DSE (Display Screen Equipment)
Display Screen Equipment Regulations (DSE)
In the late 1980s and early 1990s the use of computers became widespread in the workplace. Quickly replacing typewriters, word-processors were the first generation of computing equipment that saw a new way of working in offices and commercial premises across the UK (and the world). Prior to this workplace use of display screens (computer monitors) was limited. However, computers soon replaced not only typewriters but became communication and document storage tools in their own right. Today, no office desk would be complete without a keyboard and monitor. In response to this new technology becoming common in the workplace Health and Safety regulations were introduced amending the Health and Safety at Work Act (1974) with the Display Screen Equipment Regulations (DSE) in 1992. This was a response to concerns over specific health related issues connected to continual daily use of this ‘new’ equipment.
DSE Related Health Conditions
Health conditions that have been identified as related to long term, frequent display screen use include Repetitive Stain Injury (commonly known as RSI), neck, back, shoulders and arm pains. These problems are also known as upper limb disorders (ULD). The pain involved can include minor aches and pains or more serious longer term pain. Eye strain, headaches and even migraine have also been associated with display screen use. Although annoying, and in extreme cases very debilitating, the conditions that result from DSE use are not indicative of serious ill health. They can, however, affect workers ability to perform their jobs efficiently and can also interfere with their activities outside of work. Working with computers on a daily basis should not be seen as inherently risky and with simple steps the risks of RSI, ULD, eye problems or headaches can be reduced. The DSE regulations were introduced to protect DSE workers from the potentially negative affects of this type of work and remain in force today.
What the Legislation Means for Employers
Under the wider legislation covering Health and Safety in the workplace employers have a duty to ensure reasonable steps are taken to safeguard the health of their employees. In terms of computer and display screen use, simple steps to ensure that workers are not at risk of developing DSE related health conditions are generally considered satisfactory. DSE checks should be undertaken once every year and checking workstations, positioning of screens, chairs and other equipment should be part of this process. Posture is crucial to minimising the risks of developing DSE related conditions. Chairs, desks and screens should be positioned to optimise the best posture for workers.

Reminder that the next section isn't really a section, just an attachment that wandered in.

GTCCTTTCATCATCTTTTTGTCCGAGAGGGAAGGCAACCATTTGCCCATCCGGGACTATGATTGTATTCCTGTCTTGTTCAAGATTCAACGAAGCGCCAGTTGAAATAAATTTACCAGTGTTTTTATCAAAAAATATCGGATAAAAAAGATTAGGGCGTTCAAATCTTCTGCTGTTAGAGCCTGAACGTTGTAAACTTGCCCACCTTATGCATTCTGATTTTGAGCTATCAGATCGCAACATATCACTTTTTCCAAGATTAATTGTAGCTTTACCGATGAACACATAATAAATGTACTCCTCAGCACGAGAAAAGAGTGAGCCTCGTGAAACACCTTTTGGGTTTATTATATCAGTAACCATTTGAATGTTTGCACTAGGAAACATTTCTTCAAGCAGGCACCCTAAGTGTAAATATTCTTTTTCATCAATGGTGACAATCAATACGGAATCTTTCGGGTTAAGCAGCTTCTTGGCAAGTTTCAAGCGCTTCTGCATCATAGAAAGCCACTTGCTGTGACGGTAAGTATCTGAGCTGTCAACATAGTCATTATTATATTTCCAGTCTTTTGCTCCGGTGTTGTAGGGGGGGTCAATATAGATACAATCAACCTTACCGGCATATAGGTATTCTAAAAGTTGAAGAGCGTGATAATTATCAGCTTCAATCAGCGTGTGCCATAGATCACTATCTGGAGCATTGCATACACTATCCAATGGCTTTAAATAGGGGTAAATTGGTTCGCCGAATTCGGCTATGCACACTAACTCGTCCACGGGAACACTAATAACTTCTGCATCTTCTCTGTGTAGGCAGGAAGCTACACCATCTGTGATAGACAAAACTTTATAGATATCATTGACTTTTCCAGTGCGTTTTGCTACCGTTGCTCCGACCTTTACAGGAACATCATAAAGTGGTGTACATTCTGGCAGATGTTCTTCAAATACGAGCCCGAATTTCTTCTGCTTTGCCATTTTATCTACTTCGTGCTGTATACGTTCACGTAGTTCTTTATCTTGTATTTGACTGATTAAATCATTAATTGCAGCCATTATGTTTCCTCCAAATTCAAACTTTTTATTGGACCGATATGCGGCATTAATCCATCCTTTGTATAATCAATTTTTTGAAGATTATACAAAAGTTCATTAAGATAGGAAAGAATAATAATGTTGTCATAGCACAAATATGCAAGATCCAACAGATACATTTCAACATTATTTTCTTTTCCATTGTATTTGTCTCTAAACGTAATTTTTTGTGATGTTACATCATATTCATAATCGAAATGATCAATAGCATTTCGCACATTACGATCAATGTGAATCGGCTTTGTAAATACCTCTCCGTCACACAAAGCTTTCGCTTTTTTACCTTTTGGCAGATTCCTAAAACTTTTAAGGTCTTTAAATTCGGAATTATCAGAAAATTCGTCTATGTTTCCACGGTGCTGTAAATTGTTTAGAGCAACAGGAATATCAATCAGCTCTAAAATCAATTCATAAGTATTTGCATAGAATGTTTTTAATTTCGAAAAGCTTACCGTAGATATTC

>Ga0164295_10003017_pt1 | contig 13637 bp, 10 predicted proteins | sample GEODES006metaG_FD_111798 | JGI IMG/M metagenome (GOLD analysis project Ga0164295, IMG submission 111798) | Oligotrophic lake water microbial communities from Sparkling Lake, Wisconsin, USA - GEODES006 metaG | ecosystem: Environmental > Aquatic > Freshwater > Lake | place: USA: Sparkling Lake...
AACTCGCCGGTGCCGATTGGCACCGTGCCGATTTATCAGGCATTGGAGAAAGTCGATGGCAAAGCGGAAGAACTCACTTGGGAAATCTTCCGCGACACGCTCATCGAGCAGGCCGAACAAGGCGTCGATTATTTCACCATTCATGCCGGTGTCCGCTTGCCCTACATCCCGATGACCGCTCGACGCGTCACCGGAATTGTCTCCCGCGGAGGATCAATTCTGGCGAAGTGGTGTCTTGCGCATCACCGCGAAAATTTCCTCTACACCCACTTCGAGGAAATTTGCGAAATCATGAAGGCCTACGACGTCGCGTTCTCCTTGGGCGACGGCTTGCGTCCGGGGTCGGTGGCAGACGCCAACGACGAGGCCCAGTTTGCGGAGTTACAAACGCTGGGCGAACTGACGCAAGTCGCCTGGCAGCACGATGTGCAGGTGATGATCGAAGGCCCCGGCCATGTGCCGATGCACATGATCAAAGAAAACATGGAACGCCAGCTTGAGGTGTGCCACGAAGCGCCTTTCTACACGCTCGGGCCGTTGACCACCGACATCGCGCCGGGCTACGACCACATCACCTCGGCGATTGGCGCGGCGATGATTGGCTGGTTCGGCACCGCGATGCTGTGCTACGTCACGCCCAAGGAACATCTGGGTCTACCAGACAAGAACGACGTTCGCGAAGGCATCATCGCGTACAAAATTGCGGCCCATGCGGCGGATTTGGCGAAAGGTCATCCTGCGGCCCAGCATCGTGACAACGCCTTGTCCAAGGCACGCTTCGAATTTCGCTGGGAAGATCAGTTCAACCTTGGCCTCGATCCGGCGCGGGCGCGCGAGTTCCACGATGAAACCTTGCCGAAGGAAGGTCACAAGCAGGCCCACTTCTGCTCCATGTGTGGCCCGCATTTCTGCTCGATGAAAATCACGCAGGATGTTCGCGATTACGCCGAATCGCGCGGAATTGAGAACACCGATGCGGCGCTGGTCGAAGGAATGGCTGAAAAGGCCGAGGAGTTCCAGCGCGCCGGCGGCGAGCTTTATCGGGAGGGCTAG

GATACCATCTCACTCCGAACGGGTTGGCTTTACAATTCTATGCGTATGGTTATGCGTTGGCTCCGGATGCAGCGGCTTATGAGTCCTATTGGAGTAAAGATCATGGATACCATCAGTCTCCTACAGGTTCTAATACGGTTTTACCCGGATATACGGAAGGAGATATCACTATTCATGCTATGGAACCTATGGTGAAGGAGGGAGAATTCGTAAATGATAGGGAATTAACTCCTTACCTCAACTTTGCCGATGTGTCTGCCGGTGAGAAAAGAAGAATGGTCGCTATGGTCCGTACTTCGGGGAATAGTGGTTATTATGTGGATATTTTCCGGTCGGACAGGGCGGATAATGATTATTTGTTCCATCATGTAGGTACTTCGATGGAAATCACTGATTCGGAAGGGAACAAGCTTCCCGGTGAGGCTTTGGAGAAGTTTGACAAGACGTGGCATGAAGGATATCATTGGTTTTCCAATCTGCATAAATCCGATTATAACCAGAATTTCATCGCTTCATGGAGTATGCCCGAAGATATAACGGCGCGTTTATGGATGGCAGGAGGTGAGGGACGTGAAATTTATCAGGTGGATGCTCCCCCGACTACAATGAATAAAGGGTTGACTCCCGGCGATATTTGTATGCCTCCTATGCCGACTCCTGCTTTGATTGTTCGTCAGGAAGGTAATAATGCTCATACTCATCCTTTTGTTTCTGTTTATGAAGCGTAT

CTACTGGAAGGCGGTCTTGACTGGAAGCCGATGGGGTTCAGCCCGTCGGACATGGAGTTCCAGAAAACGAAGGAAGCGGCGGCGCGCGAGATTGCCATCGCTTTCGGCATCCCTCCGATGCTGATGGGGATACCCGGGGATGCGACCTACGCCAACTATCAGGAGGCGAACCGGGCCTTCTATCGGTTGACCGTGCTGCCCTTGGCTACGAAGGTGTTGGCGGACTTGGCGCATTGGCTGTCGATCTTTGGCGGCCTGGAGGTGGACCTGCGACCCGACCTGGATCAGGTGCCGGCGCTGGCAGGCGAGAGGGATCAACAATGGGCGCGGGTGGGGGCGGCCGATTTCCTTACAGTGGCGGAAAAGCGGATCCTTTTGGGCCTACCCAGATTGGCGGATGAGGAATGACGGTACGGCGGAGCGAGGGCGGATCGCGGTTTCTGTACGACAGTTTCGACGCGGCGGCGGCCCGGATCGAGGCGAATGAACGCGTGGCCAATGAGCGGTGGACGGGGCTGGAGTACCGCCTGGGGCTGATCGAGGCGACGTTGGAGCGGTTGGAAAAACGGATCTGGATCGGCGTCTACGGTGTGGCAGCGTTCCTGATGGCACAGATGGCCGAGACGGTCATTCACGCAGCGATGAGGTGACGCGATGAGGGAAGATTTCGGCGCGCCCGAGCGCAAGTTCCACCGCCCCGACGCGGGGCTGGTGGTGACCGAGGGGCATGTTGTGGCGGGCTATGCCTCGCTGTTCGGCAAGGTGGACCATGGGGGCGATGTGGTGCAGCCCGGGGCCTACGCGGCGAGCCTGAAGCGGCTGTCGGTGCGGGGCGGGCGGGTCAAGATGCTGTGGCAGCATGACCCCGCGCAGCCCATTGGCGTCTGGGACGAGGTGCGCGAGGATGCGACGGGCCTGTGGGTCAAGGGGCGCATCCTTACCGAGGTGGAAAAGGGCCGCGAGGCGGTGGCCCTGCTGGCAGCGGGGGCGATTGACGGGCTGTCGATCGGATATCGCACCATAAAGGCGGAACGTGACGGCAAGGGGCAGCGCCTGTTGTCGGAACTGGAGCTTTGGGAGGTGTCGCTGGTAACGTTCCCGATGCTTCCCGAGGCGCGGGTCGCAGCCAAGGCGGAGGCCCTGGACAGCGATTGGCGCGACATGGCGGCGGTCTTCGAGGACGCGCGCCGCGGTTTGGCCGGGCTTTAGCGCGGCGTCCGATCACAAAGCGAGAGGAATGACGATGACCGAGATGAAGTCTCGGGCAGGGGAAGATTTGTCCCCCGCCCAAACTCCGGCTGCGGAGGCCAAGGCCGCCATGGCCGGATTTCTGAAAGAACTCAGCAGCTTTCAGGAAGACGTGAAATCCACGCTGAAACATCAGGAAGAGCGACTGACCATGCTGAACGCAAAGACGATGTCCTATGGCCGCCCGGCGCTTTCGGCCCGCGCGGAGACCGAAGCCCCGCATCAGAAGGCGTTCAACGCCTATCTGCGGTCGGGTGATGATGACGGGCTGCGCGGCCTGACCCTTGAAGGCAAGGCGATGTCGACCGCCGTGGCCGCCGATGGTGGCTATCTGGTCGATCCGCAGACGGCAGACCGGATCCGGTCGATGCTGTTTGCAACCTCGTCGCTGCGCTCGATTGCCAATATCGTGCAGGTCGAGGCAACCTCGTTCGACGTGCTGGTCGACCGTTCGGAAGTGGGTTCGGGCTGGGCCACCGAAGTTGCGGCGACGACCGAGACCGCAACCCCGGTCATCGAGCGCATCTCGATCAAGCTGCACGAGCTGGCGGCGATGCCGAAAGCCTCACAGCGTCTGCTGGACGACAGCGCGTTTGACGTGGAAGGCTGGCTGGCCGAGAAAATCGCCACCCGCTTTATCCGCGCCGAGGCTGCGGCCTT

Another factor in DSE work is adequate breaks from the screen; in the past many office related jobs involved additional task such as filing or copying. The regulations consider these tasks to provide adequate ‘screen breaks’. However, in many roles today, these tasks are no longer required and workers spend more time at the screen (call-centres are a good example). In this case short breaks of five to ten minutes per hour are recommended although this can be aggregated into scheduled breaks during a shift.
Management Responsibilities and Training
The onus is very much on the employer to carry out suitable checks and training for all members of staff who are classified as DSE users. Any issues should be addressed promptly and members of staff provided with suitable equipment (including any specialist equipment) to enable them to complete their work safely. Training is essential for HR staff and training staff along with managers and supervisors who manage DSE users, to ensure that they not only comply with the regulations but help to create a safe working environment for their teams. Dedicated DSE courses available include the DSE and Workstation Health and Safety and DSE and Workstation Risk Assessment.
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